Stablecoins as a crypto-fiat bridge: Would it work?
Not every cryptocurrency works exactly the same. There are different kinds of cryptos, including what are known as stablecoins. This post will discuss stablecoins, what they are, and what their real value appears to be. Some have suggested that their value lies in being a bridge between genuine cryptocurrency and fiat.
The bridge concept is an intriguing one. If cryptocurrency is supposed to exist separate from fiat, it should be able to carry its own weight. And yet we see that more than a decade after Bitcoin was first launched there are still far too many limits keeping it from being an everyday currency for the masses. The majority of global consumers still rely on fiat. So perhaps a bridge is necessary.
More about stablecoins
For those new to the stablecoin concept, a stablecoin is similar to a traditional cryptocurrency in some ways but drastically different in others. Let us start with the similarities.
A stablecoin is a digital asset rather than a tangible one. So like Bitcoin, you do not purchase physical coins and bills when you purchase a stablecoin. Rather, you purchase a digital asset represented by numbers on a blockchain. Stablecoins are traded on exchanges alongside other kinds of digital assets.
Stablecoins are also similar to traditional cryptocurrencies in that they are secured and maintained by blockchain ledgers. Transactions are verified, finalized, and added to the ledger. Once added, they cannot be modified in any way.
The biggest difference is that a stablecoin is backed by some other known asset. Where the value of Bitcoin is determined exclusively by supply and demand, the value of a stablecoin is determined by the value of its backing assets. We can use the USD Coin as an illustration.
Known as USDC on exchanges, this coin is backed by the U.S. dollar. Its value is directly tied to the dollar. One USDC equals one U.S. dollar. Pretty simple, right?
Stablecoins do not have to be backed by single fiat currencies. They could be back by multiple currencies or something entirely different. If Facebook's Libra ever gets off the ground, it will be a stablecoin backed by a basket of fiat and government securities.
The purpose of stablecoins
Stablecoins exist for one primary purpose: to afford investors an opportunity to put money into digital assets without subjecting themselves to extreme price volatility. That might sound complicated, but it is really not. An investor's biggest enemy is volatility. Investors want steady growth. They do not want huge growth today followed by a commensurate loss tomorrow.
Tying stablecoins to other assets provides the price stability investors are after. You might even say stablecoins are the cryptocurrency equivalent of government-issued bonds. Where securities investors might put money into bonds to protect themselves against stock market losses, digital asset investors sometimes steer money into stablecoins so as to protect against losses with other assets.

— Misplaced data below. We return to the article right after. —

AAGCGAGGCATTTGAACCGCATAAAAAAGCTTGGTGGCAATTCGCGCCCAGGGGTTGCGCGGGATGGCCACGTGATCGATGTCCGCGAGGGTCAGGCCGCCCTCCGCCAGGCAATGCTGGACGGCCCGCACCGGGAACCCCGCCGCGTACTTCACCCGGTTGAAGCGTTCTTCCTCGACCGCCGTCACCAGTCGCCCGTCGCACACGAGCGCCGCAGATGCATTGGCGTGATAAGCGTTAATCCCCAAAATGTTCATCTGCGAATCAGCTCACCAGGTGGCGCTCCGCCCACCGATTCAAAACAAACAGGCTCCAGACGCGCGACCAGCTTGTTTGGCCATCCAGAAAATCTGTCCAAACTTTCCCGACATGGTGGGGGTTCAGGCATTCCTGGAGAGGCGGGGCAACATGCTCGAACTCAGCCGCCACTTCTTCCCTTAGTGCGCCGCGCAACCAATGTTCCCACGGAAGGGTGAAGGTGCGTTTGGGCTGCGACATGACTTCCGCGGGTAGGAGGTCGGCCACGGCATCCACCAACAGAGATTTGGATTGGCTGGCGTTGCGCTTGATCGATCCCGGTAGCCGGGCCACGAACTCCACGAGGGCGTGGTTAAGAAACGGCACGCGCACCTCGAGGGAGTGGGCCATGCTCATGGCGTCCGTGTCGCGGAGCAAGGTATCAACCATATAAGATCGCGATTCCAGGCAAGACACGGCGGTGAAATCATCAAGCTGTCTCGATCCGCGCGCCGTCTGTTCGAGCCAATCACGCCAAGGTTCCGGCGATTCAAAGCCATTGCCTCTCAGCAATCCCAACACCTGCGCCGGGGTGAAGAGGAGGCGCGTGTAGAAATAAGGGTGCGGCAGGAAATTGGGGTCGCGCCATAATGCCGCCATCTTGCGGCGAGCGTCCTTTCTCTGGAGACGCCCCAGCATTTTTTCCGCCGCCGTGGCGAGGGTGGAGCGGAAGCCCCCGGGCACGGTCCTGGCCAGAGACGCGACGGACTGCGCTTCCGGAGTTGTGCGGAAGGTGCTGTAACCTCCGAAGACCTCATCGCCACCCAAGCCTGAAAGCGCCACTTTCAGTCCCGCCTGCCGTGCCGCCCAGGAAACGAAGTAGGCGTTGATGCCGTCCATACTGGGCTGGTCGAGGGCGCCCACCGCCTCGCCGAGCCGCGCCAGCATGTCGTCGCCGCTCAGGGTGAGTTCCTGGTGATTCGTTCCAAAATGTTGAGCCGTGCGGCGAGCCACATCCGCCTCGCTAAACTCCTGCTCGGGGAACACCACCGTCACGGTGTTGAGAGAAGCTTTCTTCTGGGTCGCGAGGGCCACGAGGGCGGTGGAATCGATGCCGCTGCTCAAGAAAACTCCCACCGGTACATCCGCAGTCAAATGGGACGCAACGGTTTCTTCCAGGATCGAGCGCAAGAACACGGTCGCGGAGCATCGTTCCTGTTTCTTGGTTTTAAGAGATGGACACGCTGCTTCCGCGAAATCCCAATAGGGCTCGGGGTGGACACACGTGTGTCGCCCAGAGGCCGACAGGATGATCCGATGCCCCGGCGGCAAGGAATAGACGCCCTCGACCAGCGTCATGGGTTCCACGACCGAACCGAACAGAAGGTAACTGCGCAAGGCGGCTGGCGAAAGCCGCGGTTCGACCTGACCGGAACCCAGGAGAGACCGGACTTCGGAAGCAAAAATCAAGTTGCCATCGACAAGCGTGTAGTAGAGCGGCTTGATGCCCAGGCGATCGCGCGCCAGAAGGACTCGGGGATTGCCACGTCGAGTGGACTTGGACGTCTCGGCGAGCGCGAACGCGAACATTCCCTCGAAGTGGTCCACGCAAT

This understanding should make it a bit easier to grasp the bridge concept. Stablecoins can act as a bridge between cryptocurrency and fiat so as to afford a bit more stability to both investors and day-to-day crypto users.
Converting between currencies
If you already own some cryptocurrency, you know how easy it is to log on to an exchange and buy your favorite coins. If you use an exchange like Coinbase, or an electronic payment system like Skrill, you also know that you can swap between multiple currencies nearly instantly. It is all quite effortless. This is optimal for people who want to use a stablecoin as a bridge.
Let us go back to USDC again. We will use it as an example because Coinbase lists it on their exchange. Anyone with a Coinbase account can go in and either purchase or sell USDC on a whim. It takes less than a minute to do. USDC would make a particularly good bridge.
Converting fiat to USDC
Imagine you have set aside a certain amount from your monthly budget to purchase digital assets. Your favorite assets are Bitcoin and Bitcoin Cash. With your next paycheck, you are considering converting some of your fiat to either BTC or BCH. That's great.
Now let us say that you are not real comfortable with either coin's price direction on the day you decide to buy. There is no need to rush into a decision. Instead, you can use your fiat to purchase USDC. Then sit on that coin while you watch what happens with BTC and BCH. At whatever point you are ready to buy one of the other coins, just convert your USDC. It is not likely that your USDC will have changed all that much in terms of its value. After all, it is a stablecoin.